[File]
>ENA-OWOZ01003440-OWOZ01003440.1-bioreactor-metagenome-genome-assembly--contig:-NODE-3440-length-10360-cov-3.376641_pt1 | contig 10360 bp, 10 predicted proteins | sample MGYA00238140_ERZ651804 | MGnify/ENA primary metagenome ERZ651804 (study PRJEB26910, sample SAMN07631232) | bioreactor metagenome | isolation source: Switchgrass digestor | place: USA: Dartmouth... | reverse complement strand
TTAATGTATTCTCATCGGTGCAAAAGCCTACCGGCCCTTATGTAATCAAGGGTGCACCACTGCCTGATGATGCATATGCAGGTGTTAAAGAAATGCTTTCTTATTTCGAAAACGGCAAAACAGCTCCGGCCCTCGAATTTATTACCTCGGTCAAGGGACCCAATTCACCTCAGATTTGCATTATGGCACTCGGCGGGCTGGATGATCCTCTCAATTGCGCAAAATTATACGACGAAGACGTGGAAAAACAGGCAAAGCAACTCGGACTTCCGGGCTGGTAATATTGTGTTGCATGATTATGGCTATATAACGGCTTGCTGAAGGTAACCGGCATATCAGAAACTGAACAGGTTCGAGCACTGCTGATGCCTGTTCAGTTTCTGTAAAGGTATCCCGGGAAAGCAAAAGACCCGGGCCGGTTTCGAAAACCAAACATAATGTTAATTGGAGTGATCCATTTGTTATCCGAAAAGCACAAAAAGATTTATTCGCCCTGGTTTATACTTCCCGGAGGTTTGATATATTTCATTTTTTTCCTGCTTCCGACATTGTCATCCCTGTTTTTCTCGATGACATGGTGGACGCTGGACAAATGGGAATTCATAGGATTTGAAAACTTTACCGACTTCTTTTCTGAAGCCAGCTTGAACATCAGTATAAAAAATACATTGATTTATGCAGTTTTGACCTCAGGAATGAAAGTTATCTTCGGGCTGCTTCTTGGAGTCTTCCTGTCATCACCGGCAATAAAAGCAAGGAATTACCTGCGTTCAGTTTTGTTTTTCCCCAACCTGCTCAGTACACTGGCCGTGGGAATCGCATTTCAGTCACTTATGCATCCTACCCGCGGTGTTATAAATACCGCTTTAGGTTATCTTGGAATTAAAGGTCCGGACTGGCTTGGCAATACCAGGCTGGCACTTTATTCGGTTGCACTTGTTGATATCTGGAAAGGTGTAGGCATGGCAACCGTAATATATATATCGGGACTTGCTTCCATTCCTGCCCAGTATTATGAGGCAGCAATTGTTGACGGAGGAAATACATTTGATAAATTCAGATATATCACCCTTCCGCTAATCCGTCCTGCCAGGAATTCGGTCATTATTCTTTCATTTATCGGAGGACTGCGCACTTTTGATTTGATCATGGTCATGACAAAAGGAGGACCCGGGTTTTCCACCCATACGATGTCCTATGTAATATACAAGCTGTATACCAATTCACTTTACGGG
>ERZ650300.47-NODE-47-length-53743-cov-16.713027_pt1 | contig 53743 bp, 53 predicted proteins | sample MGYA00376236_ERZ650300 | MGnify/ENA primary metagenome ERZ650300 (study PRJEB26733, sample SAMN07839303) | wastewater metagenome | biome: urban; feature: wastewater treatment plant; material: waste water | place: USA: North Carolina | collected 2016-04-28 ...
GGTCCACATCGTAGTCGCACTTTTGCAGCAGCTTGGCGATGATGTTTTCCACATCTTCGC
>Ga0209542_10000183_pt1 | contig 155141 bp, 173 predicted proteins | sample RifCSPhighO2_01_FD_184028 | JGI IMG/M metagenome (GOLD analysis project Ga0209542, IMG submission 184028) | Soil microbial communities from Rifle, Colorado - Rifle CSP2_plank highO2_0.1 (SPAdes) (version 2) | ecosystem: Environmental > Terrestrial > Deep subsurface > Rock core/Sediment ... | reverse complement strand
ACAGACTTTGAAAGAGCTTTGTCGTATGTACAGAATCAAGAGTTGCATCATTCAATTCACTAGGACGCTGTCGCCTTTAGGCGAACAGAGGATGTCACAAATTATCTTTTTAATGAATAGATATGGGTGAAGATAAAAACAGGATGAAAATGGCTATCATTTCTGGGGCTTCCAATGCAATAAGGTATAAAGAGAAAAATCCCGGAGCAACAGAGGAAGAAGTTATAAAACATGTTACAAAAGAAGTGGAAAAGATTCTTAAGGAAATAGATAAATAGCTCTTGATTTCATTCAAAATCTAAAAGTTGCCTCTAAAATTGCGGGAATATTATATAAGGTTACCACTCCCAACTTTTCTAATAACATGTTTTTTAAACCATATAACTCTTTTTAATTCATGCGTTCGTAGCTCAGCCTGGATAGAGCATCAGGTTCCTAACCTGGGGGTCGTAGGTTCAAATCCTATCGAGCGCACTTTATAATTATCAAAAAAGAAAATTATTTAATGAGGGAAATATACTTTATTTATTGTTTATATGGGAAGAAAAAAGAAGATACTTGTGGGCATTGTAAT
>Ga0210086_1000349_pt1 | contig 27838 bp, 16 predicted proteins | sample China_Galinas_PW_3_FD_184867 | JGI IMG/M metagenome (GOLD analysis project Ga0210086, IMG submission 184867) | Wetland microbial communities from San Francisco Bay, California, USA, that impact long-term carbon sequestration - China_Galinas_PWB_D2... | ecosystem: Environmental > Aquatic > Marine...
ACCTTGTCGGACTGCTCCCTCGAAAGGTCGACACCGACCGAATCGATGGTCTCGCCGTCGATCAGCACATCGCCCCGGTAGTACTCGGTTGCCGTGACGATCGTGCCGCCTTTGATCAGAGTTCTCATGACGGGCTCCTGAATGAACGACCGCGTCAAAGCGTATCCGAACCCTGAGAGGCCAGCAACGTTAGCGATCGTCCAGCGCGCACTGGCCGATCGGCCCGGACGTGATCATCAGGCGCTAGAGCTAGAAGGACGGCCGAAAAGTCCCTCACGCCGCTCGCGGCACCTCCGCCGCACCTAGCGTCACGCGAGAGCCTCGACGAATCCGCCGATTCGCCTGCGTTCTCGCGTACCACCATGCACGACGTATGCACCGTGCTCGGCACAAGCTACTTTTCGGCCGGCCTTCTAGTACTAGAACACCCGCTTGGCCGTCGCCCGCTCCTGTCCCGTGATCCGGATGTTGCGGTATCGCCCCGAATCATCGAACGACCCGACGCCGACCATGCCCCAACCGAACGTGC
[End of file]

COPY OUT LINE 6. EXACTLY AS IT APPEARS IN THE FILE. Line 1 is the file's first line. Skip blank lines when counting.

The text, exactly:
ACAGACTTTGAAAGAGCTTTGTCGTATGTACAGAATCAAGAGTTGCATCATTCAATTCACTAGGACGCTGTCGCCTTTAGGCGAACAGAGGATGTCACAAATTATCTTTTTAATGAATAGATATGGGTGAAGATAAAAACAGGATGAAAATGGCTATCATTTCTGGGGCTTCCAATGCAATAAGGTATAAAGAGAAAAATCCCGGAGCAACAGAGGAAGAAGTTATAAAACATGTTACAAAAGAAGTGGAAAAGATTCTTAAGGAAATAGATAAATAGCTCTTGATTTCATTCAAAATCTAAAAGTTGCCTCTAAAATTGCGGGAATATTATATAAGGTTACCACTCCCAACTTTTCTAATAACATGTTTTTTAAACCATATAACTCTTTTTAATTCATGCGTTCGTAGCTCAGCCTGGATAGAGCATCAGGTTCCTAACCTGGGGGTCGTAGGTTCAAATCCTATCGAGCGCACTTTATAATTATCAAAAAAGAAAATTATTTAATGAGGGAAATATACTTTATTTATTGTTTATATGGGAAGAAAAAAGAAGATACTTGTGGGCATTGTAAT